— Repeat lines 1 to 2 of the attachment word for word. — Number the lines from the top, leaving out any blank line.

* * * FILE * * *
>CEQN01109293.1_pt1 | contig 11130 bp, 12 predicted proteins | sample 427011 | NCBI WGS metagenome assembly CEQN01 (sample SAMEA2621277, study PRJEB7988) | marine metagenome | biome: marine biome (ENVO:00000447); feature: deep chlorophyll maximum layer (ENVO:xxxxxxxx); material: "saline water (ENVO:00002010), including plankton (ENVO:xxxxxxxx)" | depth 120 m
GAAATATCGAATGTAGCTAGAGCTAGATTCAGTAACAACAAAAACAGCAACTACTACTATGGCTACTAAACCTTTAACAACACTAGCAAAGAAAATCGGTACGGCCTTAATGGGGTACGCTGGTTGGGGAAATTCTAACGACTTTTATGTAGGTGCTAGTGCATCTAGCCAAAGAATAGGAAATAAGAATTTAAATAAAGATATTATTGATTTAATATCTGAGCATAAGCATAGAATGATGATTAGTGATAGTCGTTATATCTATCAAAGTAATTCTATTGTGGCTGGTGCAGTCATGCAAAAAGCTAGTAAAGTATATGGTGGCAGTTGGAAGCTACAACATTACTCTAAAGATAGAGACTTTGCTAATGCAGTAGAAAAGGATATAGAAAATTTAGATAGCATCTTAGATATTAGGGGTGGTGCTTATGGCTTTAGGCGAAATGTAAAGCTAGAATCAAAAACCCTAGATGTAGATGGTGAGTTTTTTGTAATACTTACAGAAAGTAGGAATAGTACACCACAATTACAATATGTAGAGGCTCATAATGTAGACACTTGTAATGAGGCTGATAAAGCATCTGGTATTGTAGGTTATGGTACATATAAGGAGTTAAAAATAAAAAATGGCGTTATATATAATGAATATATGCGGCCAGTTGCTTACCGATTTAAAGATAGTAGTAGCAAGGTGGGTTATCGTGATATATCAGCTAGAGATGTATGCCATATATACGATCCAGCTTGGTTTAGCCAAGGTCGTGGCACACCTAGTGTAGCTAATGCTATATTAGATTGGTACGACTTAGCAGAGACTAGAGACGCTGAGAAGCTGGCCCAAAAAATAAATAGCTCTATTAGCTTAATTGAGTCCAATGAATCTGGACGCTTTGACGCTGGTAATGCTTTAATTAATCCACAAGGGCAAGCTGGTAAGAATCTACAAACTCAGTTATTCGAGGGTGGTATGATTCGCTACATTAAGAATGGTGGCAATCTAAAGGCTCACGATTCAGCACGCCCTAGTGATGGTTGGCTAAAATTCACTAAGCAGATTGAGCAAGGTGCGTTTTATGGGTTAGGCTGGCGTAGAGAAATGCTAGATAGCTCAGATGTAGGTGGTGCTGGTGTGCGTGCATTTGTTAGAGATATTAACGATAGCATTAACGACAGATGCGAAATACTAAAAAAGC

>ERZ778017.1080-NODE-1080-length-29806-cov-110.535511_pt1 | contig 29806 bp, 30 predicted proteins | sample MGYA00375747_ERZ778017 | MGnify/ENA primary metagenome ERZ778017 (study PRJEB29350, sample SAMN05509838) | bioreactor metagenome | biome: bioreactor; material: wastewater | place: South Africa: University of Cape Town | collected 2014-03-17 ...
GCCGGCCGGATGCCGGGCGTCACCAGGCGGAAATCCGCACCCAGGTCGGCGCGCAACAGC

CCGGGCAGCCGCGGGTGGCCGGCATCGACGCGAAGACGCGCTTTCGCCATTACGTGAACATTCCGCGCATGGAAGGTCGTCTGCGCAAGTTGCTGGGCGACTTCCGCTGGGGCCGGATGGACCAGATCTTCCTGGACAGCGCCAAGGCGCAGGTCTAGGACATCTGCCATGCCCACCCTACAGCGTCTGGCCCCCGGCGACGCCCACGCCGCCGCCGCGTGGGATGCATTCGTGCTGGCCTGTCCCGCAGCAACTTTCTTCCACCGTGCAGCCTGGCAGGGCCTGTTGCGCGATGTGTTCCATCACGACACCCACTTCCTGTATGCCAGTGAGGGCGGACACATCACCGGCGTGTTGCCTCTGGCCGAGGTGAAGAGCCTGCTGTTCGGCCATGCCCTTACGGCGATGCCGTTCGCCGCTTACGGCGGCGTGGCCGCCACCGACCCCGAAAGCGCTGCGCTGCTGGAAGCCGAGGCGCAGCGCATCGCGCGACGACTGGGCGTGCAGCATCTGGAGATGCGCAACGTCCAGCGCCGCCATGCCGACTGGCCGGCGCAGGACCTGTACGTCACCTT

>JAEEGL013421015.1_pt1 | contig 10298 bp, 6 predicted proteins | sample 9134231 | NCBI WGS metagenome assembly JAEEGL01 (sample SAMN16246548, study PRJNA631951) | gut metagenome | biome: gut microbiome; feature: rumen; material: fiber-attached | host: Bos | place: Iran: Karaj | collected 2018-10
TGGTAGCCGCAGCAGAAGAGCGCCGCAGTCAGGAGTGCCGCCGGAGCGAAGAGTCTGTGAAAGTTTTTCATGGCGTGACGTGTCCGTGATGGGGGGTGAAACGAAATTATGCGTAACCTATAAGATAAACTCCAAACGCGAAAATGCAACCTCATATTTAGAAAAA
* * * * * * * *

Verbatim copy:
>CEQN01109293.1_pt1 | contig 11130 bp, 12 predicted proteins | sample 427011 | NCBI WGS metagenome assembly CEQN01 (sample SAMEA2621277, study PRJEB7988) | marine metagenome | biome: marine biome (ENVO:00000447); feature: deep chlorophyll maximum layer (ENVO:xxxxxxxx); material: "saline water (ENVO:00002010), including plankton (ENVO:xxxxxxxx)" | depth 120 m
GAAATATCGAATGTAGCTAGAGCTAGATTCAGTAACAACAAAAACAGCAACTACTACTATGGCTACTAAACCTTTAACAACACTAGCAAAGAAAATCGGTACGGCCTTAATGGGGTACGCTGGTTGGGGAAATTCTAACGACTTTTATGTAGGTGCTAGTGCATCTAGCCAAAGAATAGGAAATAAGAATTTAAATAAAGATATTATTGATTTAATATCTGAGCATAAGCATAGAATGATGATTAGTGATAGTCGTTATATCTATCAAAGTAATTCTATTGTGGCTGGTGCAGTCATGCAAAAAGCTAGTAAAGTATATGGTGGCAGTTGGAAGCTACAACATTACTCTAAAGATAGAGACTTTGCTAATGCAGTAGAAAAGGATATAGAAAATTTAGATAGCATCTTAGATATTAGGGGTGGTGCTTATGGCTTTAGGCGAAATGTAAAGCTAGAATCAAAAACCCTAGATGTAGATGGTGAGTTTTTTGTAATACTTACAGAAAGTAGGAATAGTACACCACAATTACAATATGTAGAGGCTCATAATGTAGACACTTGTAATGAGGCTGATAAAGCATCTGGTATTGTAGGTTATGGTACATATAAGGAGTTAAAAATAAAAAATGGCGTTATATATAATGAATATATGCGGCCAGTTGCTTACCGATTTAAAGATAGTAGTAGCAAGGTGGGTTATCGTGATATATCAGCTAGAGATGTATGCCATATATACGATCCAGCTTGGTTTAGCCAAGGTCGTGGCACACCTAGTGTAGCTAATGCTATATTAGATTGGTACGACTTAGCAGAGACTAGAGACGCTGAGAAGCTGGCCCAAAAAATAAATAGCTCTATTAGCTTAATTGAGTCCAATGAATCTGGACGCTTTGACGCTGGTAATGCTTTAATTAATCCACAAGGGCAAGCTGGTAAGAATCTACAAACTCAGTTATTCGAGGGTGGTATGATTCGCTACATTAAGAATGGTGGCAATCTAAAGGCTCACGATTCAGCACGCCCTAGTGATGGTTGGCTAAAATTCACTAAGCAGATTGAGCAAGGTGCGTTTTATGGGTTAGGCTGGCGTAGAGAAATGCTAGATAGCTCAGATGTAGGTGGTGCTGGTGTGCGTGCATTTGTTAGAGATATTAACGATAGCATTAACGACAGATGCGAAATACTAAAAAAGC